Receiving Wide Coverage ...
Let’s Twist Again: The Federal Reserve said it would extend through yearend Operation Twist, the strategy of selling the short-term debt in its portfolio and using the proceeds to buy longer-dated paper in order to drive down long-term interest rates. Chairman Ben Bernanke said the central bank stands ready to take further action if the job market doesn’t keep improving, but there’s an ongoing debate about how much else the Fed can do to juice the economy. Wall Street Journal, Financial Times, New York Times.
Mortgage Morass: Bank of America may have to increase its loss estimates for loan-repurchase claims, the Journal’s “Heard on the Street” says. Recent court rulings repudiated the bank’s position that a bond insurer seeking to put back loans must demonstrate breaches of reps and warranties actually caused the assets to go bad, the column notes. Another Journal story says that housing markets are now local again. While real estate values soared in tandem across the country during the boom, and subsequently plummeted together nationwide, today prices are recovering “at different speeds” depending on location.
Shedding Some Blubber: Your Morning Scan is trying hard to stick to a reduced-JPMorgan diet, but news stories about the trading loss and pontifications about What It All Means remain as ubiquitous as junk food in America. First up, it appears that the bank has decided to bite the bullet and sell a good chunk of the losing credit default swap positions taken by Bruno Iksil, a.k.a. the London Whale. The FT says JPMorgan unloaded "the majority" of these positions, but the Journal only goes as far as to say the trades were "substantially reduced." CNBC broke the story, and pegged the chief investment office's weight loss at "65% to 70%." "However, the issue remains: Is there a management issue at JPMorgan?" asks the cable channel's Kate Kelly. It's "good news that they've been able to exit this thing, at least in large part, but bad news if you think about the fact that it really does seem like a management oversight" (forgive her clunky syntax; it's hard to talk like Churchill on live television). American Banker's editor at large, Barbara A. Rehm, delves into the management question in her column this week. "Risk management experts … are appalled by what they consider to be fundamental lapses at JPMorgan," she writes. Among other things, Rehm notes that when JPM switched risk models, it didn't run the old and new ones in tandem for a time, as required by federal regulatory guidance. "If the company ends up being hit with an enforcement action by regulators, it could very well be because it did not follow this guidance." It's a trenchant piece, with a lively conversation going on this morning in the comment thread ("something is horribly wrong with the risk management methods and systems the industry has developed with regulators guidance"). But now we've got Dimon indigestion again.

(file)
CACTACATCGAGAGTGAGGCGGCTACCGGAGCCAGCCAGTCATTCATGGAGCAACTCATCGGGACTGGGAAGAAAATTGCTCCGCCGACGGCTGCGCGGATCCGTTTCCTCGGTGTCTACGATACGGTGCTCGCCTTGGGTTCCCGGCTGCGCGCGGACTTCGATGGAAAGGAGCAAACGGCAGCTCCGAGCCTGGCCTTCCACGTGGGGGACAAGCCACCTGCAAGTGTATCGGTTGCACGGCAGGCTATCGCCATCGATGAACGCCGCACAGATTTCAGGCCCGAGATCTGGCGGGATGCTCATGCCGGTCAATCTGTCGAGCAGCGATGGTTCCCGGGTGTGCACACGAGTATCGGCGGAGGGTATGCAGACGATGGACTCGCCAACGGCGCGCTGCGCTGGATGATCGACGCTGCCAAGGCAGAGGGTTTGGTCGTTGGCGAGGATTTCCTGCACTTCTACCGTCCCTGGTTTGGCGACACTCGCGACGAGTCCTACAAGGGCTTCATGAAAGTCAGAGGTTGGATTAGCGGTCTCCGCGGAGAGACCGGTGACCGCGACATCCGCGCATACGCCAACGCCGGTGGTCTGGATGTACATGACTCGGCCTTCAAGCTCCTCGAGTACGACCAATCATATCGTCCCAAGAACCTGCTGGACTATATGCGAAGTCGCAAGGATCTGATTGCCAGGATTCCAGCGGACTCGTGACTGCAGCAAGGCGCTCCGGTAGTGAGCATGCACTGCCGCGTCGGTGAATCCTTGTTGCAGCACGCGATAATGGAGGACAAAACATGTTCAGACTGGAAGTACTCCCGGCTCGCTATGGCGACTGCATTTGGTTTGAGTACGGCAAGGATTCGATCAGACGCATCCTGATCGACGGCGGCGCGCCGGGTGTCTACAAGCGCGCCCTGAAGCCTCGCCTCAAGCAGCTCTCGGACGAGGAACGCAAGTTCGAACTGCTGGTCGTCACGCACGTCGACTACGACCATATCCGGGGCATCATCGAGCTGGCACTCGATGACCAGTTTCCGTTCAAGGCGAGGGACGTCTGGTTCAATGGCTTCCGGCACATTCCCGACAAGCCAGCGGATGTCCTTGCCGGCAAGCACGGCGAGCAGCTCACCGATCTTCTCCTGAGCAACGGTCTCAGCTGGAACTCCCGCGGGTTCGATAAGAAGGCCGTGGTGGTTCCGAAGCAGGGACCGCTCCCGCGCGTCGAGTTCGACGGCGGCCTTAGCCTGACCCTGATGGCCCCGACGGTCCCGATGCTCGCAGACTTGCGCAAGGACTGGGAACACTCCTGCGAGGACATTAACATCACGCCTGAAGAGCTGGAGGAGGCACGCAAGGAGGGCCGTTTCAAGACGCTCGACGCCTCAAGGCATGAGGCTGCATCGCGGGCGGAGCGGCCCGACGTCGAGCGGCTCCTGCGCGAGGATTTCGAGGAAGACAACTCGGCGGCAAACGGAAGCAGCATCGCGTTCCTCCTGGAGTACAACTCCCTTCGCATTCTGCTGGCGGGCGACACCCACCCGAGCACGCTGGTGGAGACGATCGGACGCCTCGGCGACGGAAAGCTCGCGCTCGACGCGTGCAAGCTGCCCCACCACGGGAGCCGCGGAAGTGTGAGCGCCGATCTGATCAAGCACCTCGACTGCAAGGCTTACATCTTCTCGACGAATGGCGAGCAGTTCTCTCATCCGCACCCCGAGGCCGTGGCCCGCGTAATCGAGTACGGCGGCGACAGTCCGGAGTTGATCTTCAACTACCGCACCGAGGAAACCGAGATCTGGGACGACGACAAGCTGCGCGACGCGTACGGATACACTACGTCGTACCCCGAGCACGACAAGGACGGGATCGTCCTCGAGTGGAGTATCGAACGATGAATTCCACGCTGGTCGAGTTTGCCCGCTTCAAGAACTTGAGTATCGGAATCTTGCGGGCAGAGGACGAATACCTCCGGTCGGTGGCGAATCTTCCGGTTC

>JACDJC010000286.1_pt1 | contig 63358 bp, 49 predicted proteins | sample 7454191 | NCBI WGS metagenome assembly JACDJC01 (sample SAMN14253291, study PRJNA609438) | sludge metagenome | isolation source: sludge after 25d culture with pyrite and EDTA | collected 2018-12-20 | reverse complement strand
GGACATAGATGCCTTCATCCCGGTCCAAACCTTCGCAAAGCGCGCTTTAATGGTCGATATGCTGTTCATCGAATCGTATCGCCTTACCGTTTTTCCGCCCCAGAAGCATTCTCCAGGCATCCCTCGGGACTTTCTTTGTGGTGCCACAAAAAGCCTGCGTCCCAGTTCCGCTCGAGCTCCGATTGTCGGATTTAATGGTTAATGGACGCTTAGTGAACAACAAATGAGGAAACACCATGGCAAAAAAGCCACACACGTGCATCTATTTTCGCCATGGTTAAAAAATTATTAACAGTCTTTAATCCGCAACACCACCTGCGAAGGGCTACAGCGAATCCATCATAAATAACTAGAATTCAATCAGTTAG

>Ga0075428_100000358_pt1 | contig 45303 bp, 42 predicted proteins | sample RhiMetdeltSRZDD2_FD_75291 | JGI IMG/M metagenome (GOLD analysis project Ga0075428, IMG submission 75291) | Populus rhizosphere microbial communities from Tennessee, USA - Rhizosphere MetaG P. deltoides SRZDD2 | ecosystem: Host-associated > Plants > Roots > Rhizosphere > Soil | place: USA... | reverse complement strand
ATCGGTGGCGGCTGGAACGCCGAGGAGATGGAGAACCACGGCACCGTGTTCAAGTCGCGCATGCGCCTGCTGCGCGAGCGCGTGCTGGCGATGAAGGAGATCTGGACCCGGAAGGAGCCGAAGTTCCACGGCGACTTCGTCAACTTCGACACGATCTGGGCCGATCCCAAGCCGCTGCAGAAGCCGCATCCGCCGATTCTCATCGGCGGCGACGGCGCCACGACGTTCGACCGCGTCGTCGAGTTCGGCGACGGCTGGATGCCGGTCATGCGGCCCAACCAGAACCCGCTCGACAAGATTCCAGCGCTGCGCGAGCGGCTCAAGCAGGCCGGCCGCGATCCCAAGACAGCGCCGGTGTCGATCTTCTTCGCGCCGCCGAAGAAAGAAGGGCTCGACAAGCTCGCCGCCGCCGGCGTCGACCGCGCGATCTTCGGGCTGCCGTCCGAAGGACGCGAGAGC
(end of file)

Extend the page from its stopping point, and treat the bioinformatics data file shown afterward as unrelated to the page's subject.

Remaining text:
…And Speaking of Risk Management: A report released today by Ernst & Young and the Institute of International Finance (which is a trade association, despite the lofty, academic-sounding name) finds that “three quarters of banks and financial firms have not pushed improved risk management at senior levels down through their businesses,” Reuters reports. “Most firms were struggling to make all [in] the company aware of risk appetite, or the amount and type of risk a bank is able and willing to take.” Morning Scan translation: Not everyone got the memo. Meanwhile, the Financial Stability Board, an international coordinating body for regulators, presented a progress report to this week’s G-20 summit. Among other things, the report says 24 of the world’s 29 “most important” banks have established cross-border crisis management groups, but warns that more must be done before we can breathe easier about institutions’ preparedness for calamity. Mark Carney, the board’s chairman (his day job is running Canada’s central bank), “warned countries against going it alone on important regulatory issues,” the FT reports. Quoth the Canuck: “A return to a nationally segmented global financial system would reduce both financial capacity and systemic resilience, with major consequences for jobs and growth across our economies.” Morning Scan translation: America, don’t listen to Jamie Dimon.
New York Times
UBS is trying to “muzzle” Robert Wolf, an executive in the Swiss bank’s New York office who’s a big fundraiser for President Obama. “The bank’s powerful group executive board in Zurich recently presented Mr. Wolf with an edict directing him to report all his media inquiries to the firm’s press office. Since then, most of the requests to speak to Mr. Wolf have been rejected.” Wolf’s high profile as a top bundler for the president has been a source of discomfort for the Gnomes of Zurich, apparently.